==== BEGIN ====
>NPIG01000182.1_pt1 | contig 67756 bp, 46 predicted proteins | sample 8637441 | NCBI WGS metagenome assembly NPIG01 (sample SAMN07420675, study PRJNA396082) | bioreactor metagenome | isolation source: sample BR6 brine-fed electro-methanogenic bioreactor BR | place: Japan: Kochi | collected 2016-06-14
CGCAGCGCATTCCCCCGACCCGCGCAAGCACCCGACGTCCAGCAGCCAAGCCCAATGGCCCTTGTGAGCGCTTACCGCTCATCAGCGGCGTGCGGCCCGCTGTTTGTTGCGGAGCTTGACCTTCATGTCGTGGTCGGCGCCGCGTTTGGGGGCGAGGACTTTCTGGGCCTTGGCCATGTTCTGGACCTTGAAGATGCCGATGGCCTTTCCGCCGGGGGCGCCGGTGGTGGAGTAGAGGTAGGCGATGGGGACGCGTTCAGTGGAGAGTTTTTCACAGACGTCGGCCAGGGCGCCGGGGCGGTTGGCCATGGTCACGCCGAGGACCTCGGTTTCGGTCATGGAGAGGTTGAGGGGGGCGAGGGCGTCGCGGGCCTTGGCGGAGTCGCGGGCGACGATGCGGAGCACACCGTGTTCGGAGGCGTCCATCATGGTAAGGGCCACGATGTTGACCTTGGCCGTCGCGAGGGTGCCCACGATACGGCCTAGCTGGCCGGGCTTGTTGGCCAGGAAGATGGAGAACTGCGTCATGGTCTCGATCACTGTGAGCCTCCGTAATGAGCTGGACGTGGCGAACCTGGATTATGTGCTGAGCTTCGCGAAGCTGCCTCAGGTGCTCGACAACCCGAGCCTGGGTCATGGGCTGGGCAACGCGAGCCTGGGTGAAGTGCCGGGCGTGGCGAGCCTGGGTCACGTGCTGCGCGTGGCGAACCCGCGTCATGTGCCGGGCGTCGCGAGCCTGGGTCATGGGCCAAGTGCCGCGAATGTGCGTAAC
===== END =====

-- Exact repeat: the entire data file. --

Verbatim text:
>NPIG01000182.1_pt1 | contig 67756 bp, 46 predicted proteins | sample 8637441 | NCBI WGS metagenome assembly NPIG01 (sample SAMN07420675, study PRJNA396082) | bioreactor metagenome | isolation source: sample BR6 brine-fed electro-methanogenic bioreactor BR | place: Japan: Kochi | collected 2016-06-14
CGCAGCGCATTCCCCCGACCCGCGCAAGCACCCGACGTCCAGCAGCCAAGCCCAATGGCCCTTGTGAGCGCTTACCGCTCATCAGCGGCGTGCGGCCCGCTGTTTGTTGCGGAGCTTGACCTTCATGTCGTGGTCGGCGCCGCGTTTGGGGGCGAGGACTTTCTGGGCCTTGGCCATGTTCTGGACCTTGAAGATGCCGATGGCCTTTCCGCCGGGGGCGCCGGTGGTGGAGTAGAGGTAGGCGATGGGGACGCGTTCAGTGGAGAGTTTTTCACAGACGTCGGCCAGGGCGCCGGGGCGGTTGGCCATGGTCACGCCGAGGACCTCGGTTTCGGTCATGGAGAGGTTGAGGGGGGCGAGGGCGTCGCGGGCCTTGGCGGAGTCGCGGGCGACGATGCGGAGCACACCGTGTTCGGAGGCGTCCATCATGGTAAGGGCCACGATGTTGACCTTGGCCGTCGCGAGGGTGCCCACGATACGGCCTAGCTGGCCGGGCTTGTTGGCCAGGAAGATGGAGAACTGCGTCATGGTCTCGATCACTGTGAGCCTCCGTAATGAGCTGGACGTGGCGAACCTGGATTATGTGCTGAGCTTCGCGAAGCTGCCTCAGGTGCTCGACAACCCGAGCCTGGGTCATGGGCTGGGCAACGCGAGCCTGGGTGAAGTGCCGGGCGTGGCGAGCCTGGGTCACGTGCTGCGCGTGGCGAACCCGCGTCATGTGCCGGGCGTCGCGAGCCTGGGTCATGGGCCAAGTGCCGCGAATGTGCGTAAC